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Who’s to blame for contaminated shellfish? Researchers follow the fecal matter to find out

For the shellfish industry, high fecal counts detected in areas where shellfish such as oysters are harvested can mean long — and costly — closures.

The fecal matter is associated with human-borne viruses, like norovirus, but the tests that are typically used to measure the fecal matter don’t distinguish between different types of animals, including humans.

That’s where a new two-year program from Genome B.C. comes in. Researchers have begun using molecular testing to determine, broadly, what sort of animal poop is polluting water, with the goal of making it easier to manage the problem, and hopefully reduce long harvesting closures.

“These are methods testing for the DNA present in bacteria, to tell us what the potential source is,” said Natalie Prystajecky, the program co-lead, clinical associate professor at the University of British Columbia, and program head for environmental microbiology at the B.C. Centre for Disease Control’s public health laboratory.

According to Prystajecky, the tests aren’t able to absolutely pinpoint the specific source, but it can point researchers in the right direction. 

“In general, the type of fecal pollution that we’re most concerned about is human fecal material, because the bacteria and viruses found in human waste can make humans ill,” she said, adding that higher fecal counts could be permitted if it’s known to not be from humans.

Once the type of animal responsible for polluting an area’s water is determined, it’s easier deal with it.

“If we can put a finger on what the source is by saying, ‘yeah, it’s not human, it’s of bird origin,’ it would definitely go a long way towards addressing how we manage that contamination,” said Nico Prins, executive director of the B.C. Shellfish Growers Association (BCSGA).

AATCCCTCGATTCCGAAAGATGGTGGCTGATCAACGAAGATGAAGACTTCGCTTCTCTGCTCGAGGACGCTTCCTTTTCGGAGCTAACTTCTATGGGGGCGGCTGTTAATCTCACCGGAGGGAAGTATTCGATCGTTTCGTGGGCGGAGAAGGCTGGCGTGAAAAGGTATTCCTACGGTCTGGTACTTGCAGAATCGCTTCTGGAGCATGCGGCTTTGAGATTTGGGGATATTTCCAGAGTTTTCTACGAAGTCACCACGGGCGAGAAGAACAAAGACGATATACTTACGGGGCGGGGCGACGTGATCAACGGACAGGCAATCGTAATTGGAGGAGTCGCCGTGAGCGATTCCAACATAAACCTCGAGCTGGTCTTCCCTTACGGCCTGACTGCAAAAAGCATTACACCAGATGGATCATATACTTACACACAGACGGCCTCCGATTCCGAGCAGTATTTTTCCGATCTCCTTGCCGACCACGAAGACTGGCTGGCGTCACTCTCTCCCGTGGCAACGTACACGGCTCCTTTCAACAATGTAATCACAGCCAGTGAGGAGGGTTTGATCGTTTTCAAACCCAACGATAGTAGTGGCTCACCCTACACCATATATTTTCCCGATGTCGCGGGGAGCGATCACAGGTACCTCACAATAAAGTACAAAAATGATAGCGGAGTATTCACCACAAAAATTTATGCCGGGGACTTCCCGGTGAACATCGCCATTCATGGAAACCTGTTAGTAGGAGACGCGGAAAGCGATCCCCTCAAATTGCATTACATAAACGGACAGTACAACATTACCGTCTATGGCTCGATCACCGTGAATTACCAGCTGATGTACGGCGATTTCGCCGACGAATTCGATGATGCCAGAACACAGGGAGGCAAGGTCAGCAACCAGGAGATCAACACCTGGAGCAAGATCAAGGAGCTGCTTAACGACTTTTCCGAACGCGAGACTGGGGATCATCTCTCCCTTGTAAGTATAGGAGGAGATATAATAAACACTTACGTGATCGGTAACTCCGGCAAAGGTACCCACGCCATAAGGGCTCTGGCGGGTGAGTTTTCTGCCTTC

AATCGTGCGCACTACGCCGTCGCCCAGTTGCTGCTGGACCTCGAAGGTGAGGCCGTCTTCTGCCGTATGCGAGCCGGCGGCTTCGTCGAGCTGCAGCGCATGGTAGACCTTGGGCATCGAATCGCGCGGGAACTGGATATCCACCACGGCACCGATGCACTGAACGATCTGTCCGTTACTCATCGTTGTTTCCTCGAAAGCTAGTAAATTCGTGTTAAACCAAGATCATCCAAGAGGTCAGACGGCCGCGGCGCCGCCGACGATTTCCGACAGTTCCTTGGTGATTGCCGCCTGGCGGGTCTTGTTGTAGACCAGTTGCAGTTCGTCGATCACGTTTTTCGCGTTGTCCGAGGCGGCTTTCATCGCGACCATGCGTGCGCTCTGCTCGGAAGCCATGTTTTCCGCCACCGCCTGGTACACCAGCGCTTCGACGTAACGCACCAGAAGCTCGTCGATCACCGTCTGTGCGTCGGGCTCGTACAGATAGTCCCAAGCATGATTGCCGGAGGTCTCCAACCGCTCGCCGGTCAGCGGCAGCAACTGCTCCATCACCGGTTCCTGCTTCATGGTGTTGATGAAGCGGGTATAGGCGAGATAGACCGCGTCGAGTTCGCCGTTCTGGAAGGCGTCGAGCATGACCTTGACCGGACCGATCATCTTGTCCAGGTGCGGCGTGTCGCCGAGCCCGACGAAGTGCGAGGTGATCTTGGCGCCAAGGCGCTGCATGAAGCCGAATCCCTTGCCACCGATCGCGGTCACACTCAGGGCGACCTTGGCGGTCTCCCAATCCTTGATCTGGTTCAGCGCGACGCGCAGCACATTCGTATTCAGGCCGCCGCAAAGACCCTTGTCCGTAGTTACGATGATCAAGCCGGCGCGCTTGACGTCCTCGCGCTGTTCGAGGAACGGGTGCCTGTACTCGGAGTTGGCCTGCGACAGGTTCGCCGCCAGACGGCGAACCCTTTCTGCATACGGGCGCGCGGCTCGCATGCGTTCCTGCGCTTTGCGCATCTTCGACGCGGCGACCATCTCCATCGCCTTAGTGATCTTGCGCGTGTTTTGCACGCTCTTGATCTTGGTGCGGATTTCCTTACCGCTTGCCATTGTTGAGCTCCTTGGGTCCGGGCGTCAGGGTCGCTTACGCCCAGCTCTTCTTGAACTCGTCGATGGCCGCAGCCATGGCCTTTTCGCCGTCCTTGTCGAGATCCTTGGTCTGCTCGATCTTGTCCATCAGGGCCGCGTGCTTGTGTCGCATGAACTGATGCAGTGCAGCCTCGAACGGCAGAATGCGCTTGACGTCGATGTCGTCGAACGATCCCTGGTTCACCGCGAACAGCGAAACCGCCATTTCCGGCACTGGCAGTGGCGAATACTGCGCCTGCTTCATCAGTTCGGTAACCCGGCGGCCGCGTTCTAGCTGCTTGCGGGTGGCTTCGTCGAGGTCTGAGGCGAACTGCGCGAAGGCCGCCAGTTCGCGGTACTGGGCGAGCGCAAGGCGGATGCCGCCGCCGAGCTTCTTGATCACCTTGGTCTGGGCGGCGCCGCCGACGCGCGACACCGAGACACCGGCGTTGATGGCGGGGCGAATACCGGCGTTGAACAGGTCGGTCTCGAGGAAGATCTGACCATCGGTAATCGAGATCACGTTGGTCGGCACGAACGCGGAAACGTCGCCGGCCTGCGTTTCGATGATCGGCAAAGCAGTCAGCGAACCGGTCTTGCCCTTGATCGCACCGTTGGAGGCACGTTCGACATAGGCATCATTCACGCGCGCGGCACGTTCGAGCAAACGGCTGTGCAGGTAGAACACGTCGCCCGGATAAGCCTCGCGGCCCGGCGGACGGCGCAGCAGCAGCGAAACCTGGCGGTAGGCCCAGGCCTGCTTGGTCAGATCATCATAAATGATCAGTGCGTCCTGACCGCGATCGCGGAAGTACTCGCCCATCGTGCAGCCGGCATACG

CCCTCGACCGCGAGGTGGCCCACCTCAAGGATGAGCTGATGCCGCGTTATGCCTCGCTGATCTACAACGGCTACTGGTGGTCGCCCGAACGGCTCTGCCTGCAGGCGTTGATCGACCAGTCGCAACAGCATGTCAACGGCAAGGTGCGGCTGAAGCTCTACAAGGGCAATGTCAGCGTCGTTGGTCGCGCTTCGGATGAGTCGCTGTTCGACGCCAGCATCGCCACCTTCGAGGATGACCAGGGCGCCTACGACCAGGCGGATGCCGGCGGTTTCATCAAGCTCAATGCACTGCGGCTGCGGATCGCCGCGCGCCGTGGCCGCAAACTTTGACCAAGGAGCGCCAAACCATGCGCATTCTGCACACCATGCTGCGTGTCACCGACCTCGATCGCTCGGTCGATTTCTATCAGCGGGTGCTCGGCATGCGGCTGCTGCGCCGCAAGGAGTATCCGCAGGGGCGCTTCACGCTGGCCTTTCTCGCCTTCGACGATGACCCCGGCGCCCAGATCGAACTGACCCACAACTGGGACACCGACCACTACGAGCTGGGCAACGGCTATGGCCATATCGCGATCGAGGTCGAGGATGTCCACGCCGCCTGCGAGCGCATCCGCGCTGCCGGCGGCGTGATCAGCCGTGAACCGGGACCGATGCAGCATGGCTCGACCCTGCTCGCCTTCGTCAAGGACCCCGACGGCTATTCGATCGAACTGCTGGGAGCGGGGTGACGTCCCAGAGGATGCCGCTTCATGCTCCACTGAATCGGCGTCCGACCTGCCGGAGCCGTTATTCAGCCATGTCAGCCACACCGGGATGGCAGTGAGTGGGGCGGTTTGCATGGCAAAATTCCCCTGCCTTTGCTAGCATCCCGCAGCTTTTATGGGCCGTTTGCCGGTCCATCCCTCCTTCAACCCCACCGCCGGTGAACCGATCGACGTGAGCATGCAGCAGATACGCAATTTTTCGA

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Management in the case of animal feces from creatures like birds or sea lions could mean deterring them from congregating in certain areas like docks. If it’s from cattle living upstream, there could be strategies to reduce the issue.

Managing human fecal contamination in the water

For human feces, it can get more complicated in terms of who the regulator is, according to Prystajecky, but if it’s a source like a leaky septic tank or composting outhouse close to the seashore, that could be addressed with repairs or relocation.

Norovirus outbreaks are often tied to raw oysters. (Rafferty Baker/CBC)

“We can look at certain things like, are there a lot of marine vessels that are travelling in that transport route nearby?” she said. 

According to a report by the environmental group Stand.earth in 2021, the pandemic-era pause in the cruise industry in B.C. resulted in an estimated 220 million litres of sewage, 1.8 billion litres of greywater, and 31 billion litres of washwater being kept out of the Salish and Great Bear seas.

The new testing program will focus on a stretch of the east coast of Vancouver Island between Deep Bay and Comox. According to Prins, the area is responsible for as much as 70 per cent of the half-shell oysters produced in the B.C. shellfish industry, as well as nearly half of its revenue. 

Shellfish are excellent product filters, explained Prins, with an adult able to filter 150-190 litres of seawater per day. They’re exceptional at concentrating the particles, including potential toxins or contaminants that could make someone sick.

A cruise ship docked at the Nanaimo terminal in 2019, the last time that cruises came through the Harbour City prior to the 2024 season.
A cruise ship is pictured docked at the Nanaimo terminal in 2019. A Stand.earth study found enormous amounts of human sewage was kept out of B.C. waters during the pandemic-era cruise ship industry closure. (CBC News )

“It’s not necessarily the shellfish that are sensitive to it, it is the consumers of the shellfish that are potentially sensitive to it,” he said. 

The Genome B.C. research project is being carried out in partnership with the BCSGA and Malahat Nation.

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